Matt Malone, S.J.February 18, 2021
U.S. President George W. Bush walks from the East Room at the White House following his live television address to the nation Jan. 15. Earlier in the day, Bush proclaimed Jan. 18, 2009, the Sunday before the 36th anniversary of Roe v. Wade, as National Sanctity of Human Life Day. (CNS/Jason Reed, Reuters)

“Sometime around 1700,” the late Kenneth Minogue observed, “a lot of people, particularly the intelligentsia, abandoned the [traditional, Christian] belief that we live in a fallen world and adopted the idea that we live, not in a fallen world, but in an imperfect society.” This shift away from the metanarrative of creation, fall and redemption, said Professor Minogue, ushered in modern political thought and the political idealism that accompanies it. By idealism the professor did not mean starry-eyed optimism. In the sense in which Professor Minogue used the terms, political idealists believe that imperfections in society are for the most part explained by our participation, willingly or not, in one or more systems, and that the work of perfecting society is mainly about creating better systems. In the 19th and 20th centuries, political idealism gave rise to various ideological programs for a more “perfect” society—those famous “-isms” of both the left and the right.

A fallen world requires a divine redeemer. An imperfect society just needs a better plan and better people to execute it. In a fallen world, redemption comes through the sheer gratuity of the redeemer. In an imperfect society, redemption is won through collective self-improvement.

A fallen world requires a divine redeemer. An imperfect society just needs a better plan and better people to execute it.

You see the problem: Either way, human beings need some kind of messiah. According to traditional Christian theology, the messiah is the only son of the living God. In an imperfect society, the messianic role is played by someone else—more often than not, the nation-state.

You’d be forgiven for thinking that all of that is just a lot of academic pablum, perfectly suited to a leisurely conversation in the faculty lounge, but not terribly helpful in the business of daily life. Except that this shift in worldview matters a great deal—for how we view the world fundamentally shapes what we expect from it, as well as how we understand the possibilities and limitations of what we can do in it.

A case in point: I watched recently a very fine documentary on PBS about the life of George W. Bush. The program left me with the sense that, in spite of some significant and tragic mistakes, Mr. Bush is a fundamentally decent human being. He is also a practicing Christian, and his faith has had a profound influence on his personal and professional choices. And yet, contra the hordes of folks who think his faith had too much influence on his decisions as president, I am left thinking that his faith did not have enough of an influence—that it failed him at some critical moments.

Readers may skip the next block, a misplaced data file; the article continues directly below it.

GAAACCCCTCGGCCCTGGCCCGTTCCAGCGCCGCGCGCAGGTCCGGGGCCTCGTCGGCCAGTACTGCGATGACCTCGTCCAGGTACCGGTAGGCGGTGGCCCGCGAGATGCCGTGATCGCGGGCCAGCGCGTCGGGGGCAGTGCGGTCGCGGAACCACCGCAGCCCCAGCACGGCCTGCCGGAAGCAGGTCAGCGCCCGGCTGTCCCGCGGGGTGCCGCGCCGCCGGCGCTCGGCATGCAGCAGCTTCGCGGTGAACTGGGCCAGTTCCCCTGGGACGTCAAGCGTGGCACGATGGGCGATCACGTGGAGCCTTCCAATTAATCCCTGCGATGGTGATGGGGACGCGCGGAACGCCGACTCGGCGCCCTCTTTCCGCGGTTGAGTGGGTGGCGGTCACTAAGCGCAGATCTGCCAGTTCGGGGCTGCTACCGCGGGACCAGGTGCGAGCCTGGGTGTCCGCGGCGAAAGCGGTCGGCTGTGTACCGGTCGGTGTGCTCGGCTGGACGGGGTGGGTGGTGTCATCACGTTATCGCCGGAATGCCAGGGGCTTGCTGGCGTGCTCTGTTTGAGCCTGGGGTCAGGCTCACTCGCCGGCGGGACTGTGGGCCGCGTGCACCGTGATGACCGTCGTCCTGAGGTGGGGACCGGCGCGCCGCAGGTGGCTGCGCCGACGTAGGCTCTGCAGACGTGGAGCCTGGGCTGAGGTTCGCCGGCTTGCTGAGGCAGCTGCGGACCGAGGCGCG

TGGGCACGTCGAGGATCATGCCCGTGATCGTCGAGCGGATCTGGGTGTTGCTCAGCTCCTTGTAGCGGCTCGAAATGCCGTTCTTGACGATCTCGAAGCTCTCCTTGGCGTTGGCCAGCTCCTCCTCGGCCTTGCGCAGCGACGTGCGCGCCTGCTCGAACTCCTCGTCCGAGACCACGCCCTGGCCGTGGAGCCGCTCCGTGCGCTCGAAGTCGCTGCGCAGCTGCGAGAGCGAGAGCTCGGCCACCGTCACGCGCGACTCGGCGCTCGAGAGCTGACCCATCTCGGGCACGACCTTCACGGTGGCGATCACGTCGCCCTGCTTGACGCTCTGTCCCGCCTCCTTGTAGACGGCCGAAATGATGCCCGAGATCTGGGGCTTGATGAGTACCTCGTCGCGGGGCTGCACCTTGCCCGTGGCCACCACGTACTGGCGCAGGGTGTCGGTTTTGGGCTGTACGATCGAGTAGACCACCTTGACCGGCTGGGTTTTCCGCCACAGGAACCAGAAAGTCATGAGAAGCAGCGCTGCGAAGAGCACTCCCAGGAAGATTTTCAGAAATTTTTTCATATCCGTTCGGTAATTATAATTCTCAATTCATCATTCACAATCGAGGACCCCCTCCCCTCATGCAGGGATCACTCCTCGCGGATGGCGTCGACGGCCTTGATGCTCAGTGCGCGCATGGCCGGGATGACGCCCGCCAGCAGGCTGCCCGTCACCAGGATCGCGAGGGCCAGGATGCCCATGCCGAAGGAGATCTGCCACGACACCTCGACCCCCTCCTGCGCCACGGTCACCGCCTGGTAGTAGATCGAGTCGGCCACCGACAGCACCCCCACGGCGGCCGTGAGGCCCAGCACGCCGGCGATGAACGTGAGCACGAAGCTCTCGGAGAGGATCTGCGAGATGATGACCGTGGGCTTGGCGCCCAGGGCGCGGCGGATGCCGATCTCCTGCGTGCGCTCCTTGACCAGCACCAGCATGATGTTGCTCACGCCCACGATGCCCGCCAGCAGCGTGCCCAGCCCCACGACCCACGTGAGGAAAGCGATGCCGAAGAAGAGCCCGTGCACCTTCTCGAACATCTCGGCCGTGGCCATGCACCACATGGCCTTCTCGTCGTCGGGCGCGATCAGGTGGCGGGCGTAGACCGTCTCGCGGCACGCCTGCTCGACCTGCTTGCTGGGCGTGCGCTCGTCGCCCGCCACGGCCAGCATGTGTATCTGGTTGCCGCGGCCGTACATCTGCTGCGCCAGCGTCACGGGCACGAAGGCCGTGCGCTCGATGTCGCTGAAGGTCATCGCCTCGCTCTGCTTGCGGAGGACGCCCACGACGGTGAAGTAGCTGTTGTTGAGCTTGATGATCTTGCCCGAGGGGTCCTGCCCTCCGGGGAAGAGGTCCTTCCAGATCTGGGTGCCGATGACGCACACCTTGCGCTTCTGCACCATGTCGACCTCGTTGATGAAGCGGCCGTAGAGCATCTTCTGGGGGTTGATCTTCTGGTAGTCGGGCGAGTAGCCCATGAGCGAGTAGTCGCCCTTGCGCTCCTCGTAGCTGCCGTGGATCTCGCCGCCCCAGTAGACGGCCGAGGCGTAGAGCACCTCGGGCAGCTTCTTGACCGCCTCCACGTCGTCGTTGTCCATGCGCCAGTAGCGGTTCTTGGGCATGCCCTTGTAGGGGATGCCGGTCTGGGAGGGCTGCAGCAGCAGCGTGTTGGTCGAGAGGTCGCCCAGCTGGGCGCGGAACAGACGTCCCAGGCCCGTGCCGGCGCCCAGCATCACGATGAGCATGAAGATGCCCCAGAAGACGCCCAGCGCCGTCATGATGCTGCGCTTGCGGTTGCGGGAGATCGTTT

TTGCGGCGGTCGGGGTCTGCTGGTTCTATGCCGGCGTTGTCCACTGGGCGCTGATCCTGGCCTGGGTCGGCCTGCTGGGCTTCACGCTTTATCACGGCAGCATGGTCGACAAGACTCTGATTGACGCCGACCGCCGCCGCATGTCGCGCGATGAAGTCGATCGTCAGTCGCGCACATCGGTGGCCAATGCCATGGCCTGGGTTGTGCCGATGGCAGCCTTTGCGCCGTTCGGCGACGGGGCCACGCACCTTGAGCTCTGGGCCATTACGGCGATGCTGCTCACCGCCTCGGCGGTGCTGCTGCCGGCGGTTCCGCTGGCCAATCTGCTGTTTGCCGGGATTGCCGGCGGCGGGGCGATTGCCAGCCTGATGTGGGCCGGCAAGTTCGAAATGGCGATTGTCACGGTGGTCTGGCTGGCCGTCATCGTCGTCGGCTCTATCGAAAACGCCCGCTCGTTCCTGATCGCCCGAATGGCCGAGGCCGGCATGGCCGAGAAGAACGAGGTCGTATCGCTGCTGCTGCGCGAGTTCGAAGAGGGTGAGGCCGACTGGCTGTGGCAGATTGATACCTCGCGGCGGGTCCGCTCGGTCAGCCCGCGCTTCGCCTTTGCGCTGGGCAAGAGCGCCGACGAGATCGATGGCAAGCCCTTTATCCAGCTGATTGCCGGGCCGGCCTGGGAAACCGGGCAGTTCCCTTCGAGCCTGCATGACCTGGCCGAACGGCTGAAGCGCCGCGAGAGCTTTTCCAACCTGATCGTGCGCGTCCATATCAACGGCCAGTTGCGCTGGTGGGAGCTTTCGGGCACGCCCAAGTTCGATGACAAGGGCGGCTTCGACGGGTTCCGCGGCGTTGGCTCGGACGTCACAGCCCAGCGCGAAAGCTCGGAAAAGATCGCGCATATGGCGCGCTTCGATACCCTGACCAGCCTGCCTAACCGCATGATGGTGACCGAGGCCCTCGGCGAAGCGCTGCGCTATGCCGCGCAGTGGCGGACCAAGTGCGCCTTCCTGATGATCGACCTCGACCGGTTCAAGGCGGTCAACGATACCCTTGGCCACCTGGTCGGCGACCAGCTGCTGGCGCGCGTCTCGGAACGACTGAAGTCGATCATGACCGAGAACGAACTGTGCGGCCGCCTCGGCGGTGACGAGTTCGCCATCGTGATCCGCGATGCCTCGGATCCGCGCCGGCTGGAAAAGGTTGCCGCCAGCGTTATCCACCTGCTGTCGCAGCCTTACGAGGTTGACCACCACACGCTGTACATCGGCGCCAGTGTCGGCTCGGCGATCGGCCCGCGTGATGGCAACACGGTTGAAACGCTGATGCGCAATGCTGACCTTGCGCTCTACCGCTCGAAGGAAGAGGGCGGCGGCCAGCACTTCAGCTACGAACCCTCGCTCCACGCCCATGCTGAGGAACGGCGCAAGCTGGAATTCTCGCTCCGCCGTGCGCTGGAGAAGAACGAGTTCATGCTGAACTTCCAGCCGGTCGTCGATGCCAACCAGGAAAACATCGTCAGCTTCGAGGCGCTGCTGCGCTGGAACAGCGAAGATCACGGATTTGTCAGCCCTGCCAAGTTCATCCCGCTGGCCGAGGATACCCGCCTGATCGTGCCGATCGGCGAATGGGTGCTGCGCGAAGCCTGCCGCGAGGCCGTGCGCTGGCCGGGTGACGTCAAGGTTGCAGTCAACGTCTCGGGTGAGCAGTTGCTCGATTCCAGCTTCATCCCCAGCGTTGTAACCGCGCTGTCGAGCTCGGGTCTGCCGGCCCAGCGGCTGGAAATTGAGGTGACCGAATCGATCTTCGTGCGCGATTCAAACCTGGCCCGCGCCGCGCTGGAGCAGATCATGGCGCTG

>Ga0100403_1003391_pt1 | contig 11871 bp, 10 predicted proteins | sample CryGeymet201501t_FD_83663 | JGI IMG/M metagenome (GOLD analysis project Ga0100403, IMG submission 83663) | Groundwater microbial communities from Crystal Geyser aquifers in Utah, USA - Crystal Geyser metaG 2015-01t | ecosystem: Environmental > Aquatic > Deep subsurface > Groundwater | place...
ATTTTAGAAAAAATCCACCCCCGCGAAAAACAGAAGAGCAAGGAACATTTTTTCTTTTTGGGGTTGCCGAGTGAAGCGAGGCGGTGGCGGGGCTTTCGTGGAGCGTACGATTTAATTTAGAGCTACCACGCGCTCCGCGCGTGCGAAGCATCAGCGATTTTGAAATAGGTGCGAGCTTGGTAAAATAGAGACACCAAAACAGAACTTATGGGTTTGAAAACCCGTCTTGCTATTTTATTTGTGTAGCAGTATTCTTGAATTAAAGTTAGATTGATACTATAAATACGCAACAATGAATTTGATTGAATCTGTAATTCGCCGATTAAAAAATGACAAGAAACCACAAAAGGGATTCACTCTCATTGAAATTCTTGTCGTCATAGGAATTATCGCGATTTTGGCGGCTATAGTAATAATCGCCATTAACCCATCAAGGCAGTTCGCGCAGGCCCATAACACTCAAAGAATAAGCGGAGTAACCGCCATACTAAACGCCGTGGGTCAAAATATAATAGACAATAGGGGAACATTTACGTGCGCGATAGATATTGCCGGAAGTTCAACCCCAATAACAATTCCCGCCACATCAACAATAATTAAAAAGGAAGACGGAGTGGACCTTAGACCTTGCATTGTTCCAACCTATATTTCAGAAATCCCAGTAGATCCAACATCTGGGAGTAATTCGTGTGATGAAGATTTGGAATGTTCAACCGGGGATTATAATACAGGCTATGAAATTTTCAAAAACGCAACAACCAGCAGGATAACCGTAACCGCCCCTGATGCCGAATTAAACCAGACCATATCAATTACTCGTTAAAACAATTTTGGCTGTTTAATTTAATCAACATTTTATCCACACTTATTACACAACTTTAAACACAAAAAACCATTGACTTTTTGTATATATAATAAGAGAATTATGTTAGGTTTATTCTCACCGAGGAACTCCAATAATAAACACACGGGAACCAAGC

It is in vogue in certain quarters to say that Mr. Bush lied to the country in order to justify the invasion of Iraq in 2003. I am not sure about that. Mr. Bush certainly said things at the time that were untrue, but something that is untrue is not a lie if the speaker believes it. I think he believed what he was saying. The consequential untruth that he spoke, moreover, was not first said to us but to himself. And that offers an enduring lesson, for it seems that this was a place where Mr. Bush’s faith failed him. A person with a deeper understanding of what it means to live in the world described in the doctrine of original sin might have asked questions that Mr. Bush seemingly did not.

A person more deeply aware of the human proclivity to self-deception might have asked whether he was lying to himself. A person more deeply aware of the human tendency to act in one’s self interest might not have been so optimistic in predicting the outcome, might have asked whether the war would inevitably be seen by the various Iraqi factions simply as an opportunity to further their tribal aims. Such a person might have asked whether the American mission, often described in quasi-messianic terms, was to liberate and to govern, or rather to purify. Governing is messy but doable. Purifying is clear-cut but hard, which is why the former is a responsibility borne mainly by human beings, while the latter is mostly God’s job. Mr. Bush’s shortsighted decision to ban former Iraqi army officers from serving in the new Iraqi police force, for example, hugely destabilized the country. But making the decision to allow the officers to serve would have required a leader who understood himself to be acting in what is often a morally turbid world—a place that sometimes requires you to tolerate things like having former foes in positions of power.

Human beings do great and beautiful things everywhere and every day; but we are also sinners, and that fact can distort our perceptions. In 2003 the country needed a leader who was less of an idealist and more of a realist—a realism rooted in the realities to which the Christian faith testifies.

A version of a portion of this column appeared in the Sept. 4, 2017, issue of America.

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